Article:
It was the 1980s when I finished high school and went to Music University. Think Crocodile Dundee, Top Gun, (like – the first Top Gun.)
But compared to learning sax today, and starting out on a music career, what has changed?
Today I’m talking to Ben. He’s eighteen years old. Ben is finishing sixth form college this year and heading off to Music University. That’s like 40 years after I did it.
So what’s changed for people learning sax today? Is it different? And is it easier or harder?
What does a career look like for a saxophone player these days? That’s what we’re going to dig into today.
Starting a saxophone career
So if I’m honest, talking to Ben made me feel a bit old! Because I’m 53, and Ben is 18. That’s a big difference.
But what I thought was interesting when I met Ben, is that is that his journey is almost identical to what my journey was like, all those years ago.
So I remember when I was heading off to university, I had this idea in my mind that the best gig I could do would be to play on a TV show or something like that. And then by the time I finished university, all of those TV show gigs were kind of over.
So I wanted to ask Ben how he imagined his saxophone career might go.
“I don’t think I’ve got any concrete idea,” says Ben, “but for me, I’ll measure my success on just being able to perform for a living….just being able to go out there and play my saxophone, and that be enough to get by. That would be ace!”
Learning sax today at university
Ben lives in Yorkshire in the UK, and he’s chosen to study classical saxophone at the Birmingham Conservatoire. I asked why he chose that course.
“I wasn’t sure whether classical saxophone was the right way for me” says Ben. “But it all came about because I went to a jazz Open Day at the Guildhall School in London. And I realized I didn’t want to restrict myself for four years doing one genre of music.”
“And I felt that by doing a classical saxophone degree, I would get the basis of training, but still be able to play lots of different genres on the saxophone. So I’d be studying a degree in the saxophone, not just doing jazz. “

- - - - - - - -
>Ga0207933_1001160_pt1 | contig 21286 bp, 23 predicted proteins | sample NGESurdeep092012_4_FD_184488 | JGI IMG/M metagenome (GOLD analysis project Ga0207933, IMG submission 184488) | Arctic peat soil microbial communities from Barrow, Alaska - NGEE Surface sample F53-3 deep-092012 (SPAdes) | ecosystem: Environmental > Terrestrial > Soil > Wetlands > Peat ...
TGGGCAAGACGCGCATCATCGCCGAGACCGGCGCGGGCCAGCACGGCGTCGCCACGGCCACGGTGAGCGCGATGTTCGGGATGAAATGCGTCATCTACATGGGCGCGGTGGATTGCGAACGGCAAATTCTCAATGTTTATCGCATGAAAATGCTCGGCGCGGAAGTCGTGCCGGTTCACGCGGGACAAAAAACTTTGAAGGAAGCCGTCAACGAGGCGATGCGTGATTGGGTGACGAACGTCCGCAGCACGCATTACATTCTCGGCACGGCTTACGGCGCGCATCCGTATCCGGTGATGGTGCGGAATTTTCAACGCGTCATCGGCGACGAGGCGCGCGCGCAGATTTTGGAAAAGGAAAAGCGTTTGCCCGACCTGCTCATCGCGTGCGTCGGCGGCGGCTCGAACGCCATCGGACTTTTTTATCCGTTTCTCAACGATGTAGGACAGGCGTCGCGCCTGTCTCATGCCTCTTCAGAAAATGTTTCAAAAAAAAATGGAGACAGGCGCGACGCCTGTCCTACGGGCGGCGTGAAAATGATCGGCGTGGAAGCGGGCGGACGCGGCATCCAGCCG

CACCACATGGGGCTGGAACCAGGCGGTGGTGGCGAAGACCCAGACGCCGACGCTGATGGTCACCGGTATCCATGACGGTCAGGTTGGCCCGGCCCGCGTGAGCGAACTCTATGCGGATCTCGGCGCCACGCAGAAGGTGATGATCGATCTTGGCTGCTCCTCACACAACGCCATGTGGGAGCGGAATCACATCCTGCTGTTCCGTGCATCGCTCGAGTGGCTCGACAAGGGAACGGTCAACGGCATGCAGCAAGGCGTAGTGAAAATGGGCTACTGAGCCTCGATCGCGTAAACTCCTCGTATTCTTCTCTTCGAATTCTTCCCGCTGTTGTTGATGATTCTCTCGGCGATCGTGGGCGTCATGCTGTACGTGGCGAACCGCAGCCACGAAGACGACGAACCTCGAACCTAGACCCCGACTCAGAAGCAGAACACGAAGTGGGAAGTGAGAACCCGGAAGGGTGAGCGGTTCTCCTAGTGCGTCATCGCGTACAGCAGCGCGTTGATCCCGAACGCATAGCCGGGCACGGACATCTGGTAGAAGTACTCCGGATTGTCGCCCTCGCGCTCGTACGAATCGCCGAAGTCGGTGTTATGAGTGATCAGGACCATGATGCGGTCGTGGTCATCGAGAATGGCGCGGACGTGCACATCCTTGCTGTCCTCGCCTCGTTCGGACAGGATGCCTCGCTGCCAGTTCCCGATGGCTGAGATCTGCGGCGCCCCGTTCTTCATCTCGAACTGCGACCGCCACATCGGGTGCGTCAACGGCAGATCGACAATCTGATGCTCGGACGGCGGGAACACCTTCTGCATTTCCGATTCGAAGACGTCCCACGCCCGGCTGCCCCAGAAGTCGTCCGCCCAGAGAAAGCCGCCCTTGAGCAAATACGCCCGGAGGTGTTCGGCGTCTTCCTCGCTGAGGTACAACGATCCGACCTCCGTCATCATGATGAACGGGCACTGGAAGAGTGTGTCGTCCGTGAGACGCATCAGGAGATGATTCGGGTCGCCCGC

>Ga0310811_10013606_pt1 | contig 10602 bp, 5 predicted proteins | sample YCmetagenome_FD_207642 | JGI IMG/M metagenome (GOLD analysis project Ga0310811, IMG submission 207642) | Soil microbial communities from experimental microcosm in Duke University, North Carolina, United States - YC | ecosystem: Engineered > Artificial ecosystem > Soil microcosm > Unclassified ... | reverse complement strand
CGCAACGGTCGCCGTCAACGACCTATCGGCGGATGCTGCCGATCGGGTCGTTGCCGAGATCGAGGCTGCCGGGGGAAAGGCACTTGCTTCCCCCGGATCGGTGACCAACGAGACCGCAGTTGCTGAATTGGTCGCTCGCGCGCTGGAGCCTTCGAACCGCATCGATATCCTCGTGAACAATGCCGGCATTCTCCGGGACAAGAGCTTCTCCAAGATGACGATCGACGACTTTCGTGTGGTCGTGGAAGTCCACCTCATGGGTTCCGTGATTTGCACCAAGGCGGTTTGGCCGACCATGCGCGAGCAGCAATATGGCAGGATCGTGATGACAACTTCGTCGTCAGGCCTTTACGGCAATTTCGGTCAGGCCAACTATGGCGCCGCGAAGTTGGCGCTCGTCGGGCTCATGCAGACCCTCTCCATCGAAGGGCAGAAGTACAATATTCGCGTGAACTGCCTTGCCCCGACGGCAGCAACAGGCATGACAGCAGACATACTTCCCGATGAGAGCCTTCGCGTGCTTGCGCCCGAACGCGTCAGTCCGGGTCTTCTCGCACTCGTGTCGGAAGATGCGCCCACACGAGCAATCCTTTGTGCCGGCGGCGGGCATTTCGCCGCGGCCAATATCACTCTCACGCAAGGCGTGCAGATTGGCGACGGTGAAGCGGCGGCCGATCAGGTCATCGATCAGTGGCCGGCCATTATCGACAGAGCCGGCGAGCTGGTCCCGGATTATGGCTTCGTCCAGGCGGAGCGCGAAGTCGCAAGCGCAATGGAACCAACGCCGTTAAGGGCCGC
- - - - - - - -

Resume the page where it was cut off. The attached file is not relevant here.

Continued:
I complete understand what Ben is saying here. It was 1987 when I went off to university. I know – that seems like black and white olden days! But I did a classical degree as well. And the reason for me back then was that there were fewer choices of courses.
Ben’s really fortunate living in England, where there are so many great places to go for learning sax today. As well as the Birmingham Conservatoire and The Guildhall School in London, there’s Leeds Conservatoire and the Royal Northern School of Music in Manchester.
Choosing which genre to study
For me, I come from the north of Australia and I went to the Music Conservatorium in my state, which was 24 hours away on a bus.
And actually, they did have a jazz program there, but it wasn’t as good as the classical program which was really good.
So I planned to do the classical program and then just do as many jazz classes as I could.
I asked Ben if he hoped to develop other styles while he’s studying classical saxophone in Birmingham.
“So one of the big things that kind of persuaded me to choose Birmingham was they’ve got a whole ethos about encouraging creativity and different kinds of music,” explains Ben.
“They have a really exciting folk ensemble, which has 40 plus some players. There are sax players, string players, vocalists, everything. And they’re working without sheets, without dots. And they just play the craziest fusion, exciting folk music. They tour the UK. And you get classical vocalists there. So it’s a really exciting ensemble.”
Plus, one of the great things about learning sax today at university is meeting and interacting with all sorts of different people. And that opens up lots of different possibilities for you as a player.
My first album that got me going with the saxophone was a Glenn Miller big band album – which was old fashioned back then! But I loved the sound of the saxophone and that got me interested in a whole bunch of jazz stuff.
So I asked Ben about the saxophone music that got him excited.